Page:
I don't comment on your second pillar, I think I have said what needs to be said above. Just one thing that annoys me. You say being pacifist means accepting that "Might is right". How you manage this I don't get, but obviously there are times you want to rely on might to achieve "right". What happens when the nazis are strongest, then, John Luke? I aim for the middle of the target. I won't go for justice only the times my side happens to be the stronger! Especially not when strength can be bought with immorality.
In a battle where power (of this world) is the issue the one who wins is the one willing to do anything to get most power. How can you hope for any kind of justice if you "sometimes" rely on coercive force to get the world the way it should be?

Given these circumstances, the alternatives to coercive force don't really need to prove themselves, because it's obvious that they are all we have.

(If you are Christian, remember who Jesus calls "The prince of this world")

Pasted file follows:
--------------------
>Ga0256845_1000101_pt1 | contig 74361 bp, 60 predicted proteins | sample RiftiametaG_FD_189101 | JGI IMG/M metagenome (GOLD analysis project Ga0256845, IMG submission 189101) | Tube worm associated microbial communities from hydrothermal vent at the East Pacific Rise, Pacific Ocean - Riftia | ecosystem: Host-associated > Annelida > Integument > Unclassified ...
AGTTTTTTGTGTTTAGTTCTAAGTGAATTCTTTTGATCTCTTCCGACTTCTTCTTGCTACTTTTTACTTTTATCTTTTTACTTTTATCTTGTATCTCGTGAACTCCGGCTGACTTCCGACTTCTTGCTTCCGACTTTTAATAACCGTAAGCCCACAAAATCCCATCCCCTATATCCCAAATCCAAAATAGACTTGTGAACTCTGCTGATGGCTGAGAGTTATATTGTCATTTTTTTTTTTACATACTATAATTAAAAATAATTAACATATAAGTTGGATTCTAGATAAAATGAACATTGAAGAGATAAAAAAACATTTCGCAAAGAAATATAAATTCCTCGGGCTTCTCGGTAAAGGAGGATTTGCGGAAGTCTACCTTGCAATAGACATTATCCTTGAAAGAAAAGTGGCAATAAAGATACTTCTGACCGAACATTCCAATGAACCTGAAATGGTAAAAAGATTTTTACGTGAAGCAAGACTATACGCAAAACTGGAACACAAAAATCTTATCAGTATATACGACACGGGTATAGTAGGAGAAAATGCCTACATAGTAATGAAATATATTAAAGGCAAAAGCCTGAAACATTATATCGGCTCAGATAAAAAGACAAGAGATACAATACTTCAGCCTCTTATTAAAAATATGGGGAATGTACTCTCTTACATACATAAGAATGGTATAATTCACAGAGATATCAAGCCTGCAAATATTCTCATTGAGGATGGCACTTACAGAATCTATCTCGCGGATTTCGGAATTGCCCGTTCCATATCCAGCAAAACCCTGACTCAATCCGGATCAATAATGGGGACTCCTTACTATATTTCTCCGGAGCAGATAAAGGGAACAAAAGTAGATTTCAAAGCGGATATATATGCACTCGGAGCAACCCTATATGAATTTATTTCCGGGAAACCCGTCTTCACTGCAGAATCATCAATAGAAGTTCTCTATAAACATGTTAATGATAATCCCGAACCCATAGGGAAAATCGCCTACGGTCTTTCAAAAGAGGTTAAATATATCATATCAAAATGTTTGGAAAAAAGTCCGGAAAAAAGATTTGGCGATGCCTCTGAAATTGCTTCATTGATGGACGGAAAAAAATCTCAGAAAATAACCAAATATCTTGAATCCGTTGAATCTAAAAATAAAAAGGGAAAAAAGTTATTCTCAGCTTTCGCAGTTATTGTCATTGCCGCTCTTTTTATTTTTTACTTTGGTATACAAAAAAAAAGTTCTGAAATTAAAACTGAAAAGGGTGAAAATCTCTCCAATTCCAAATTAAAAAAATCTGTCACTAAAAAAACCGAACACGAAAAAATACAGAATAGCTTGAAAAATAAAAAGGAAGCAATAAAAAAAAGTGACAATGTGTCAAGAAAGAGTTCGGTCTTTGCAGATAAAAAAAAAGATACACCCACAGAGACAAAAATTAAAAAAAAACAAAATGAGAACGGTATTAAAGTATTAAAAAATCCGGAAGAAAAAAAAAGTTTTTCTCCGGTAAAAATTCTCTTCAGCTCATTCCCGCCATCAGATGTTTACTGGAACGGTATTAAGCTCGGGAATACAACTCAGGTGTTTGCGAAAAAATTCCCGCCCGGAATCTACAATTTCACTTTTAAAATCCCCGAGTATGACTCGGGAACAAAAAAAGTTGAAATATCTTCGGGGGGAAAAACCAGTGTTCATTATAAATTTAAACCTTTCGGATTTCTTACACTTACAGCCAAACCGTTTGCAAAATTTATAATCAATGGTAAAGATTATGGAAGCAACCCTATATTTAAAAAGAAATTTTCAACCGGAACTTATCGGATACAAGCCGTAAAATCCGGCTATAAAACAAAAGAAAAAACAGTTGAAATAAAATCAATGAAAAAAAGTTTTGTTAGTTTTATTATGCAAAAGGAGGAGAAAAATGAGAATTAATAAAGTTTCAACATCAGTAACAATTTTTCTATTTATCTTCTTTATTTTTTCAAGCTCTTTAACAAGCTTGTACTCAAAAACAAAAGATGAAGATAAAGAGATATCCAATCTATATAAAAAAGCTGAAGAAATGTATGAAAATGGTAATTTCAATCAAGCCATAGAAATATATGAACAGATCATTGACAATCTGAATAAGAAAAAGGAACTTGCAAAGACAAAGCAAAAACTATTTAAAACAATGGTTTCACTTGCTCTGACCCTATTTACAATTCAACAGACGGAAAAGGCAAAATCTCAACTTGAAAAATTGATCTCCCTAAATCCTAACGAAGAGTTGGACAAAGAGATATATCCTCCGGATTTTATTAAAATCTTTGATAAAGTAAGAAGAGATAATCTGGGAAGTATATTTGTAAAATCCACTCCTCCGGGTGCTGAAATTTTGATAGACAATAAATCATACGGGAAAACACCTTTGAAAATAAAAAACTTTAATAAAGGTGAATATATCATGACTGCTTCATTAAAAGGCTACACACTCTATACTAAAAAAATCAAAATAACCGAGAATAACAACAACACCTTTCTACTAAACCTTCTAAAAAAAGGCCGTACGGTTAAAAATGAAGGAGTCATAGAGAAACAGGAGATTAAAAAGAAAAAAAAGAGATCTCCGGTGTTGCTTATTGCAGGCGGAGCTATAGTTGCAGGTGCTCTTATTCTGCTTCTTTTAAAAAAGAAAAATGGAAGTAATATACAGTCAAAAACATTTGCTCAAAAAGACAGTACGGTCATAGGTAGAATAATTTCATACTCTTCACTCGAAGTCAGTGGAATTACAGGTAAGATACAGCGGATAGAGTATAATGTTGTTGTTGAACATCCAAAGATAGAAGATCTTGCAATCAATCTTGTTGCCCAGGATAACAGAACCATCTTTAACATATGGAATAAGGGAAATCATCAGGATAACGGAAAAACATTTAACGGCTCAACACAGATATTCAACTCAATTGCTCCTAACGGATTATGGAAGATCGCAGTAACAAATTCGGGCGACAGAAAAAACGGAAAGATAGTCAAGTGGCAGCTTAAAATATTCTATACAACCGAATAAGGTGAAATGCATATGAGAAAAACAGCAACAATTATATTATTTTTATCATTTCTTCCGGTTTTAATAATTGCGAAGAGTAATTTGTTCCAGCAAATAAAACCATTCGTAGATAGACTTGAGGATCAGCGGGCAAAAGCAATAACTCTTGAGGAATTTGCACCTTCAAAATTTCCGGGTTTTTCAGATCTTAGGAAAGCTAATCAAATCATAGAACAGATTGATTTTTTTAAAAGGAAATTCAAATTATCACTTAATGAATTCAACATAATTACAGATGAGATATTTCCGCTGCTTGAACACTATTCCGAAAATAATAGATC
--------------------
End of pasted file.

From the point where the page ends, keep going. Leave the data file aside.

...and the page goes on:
Let's Debate Pacifism

Post 3


I am a Christian who, while not actually a pacifist by the Encarta definition, has strong pacifist tendencies.

I cannot Biblically support pure pacifism on the following grounds :

1) the Sixth Commandment ("thou shalt not kill") does not outlaw war. While it would, if universally obeyed, certainly end
war, the authority of the law itself is not the categorical imperative, but the fact that it is given by the Creator Himself. And this same Creator authorizes, nay sometimes COMMANDS warfare, and capital punishment. Some have claimed that this commandment is better rendered "thou shalt not murder"- referring to UNAUTHORIZED killing for specious reasons.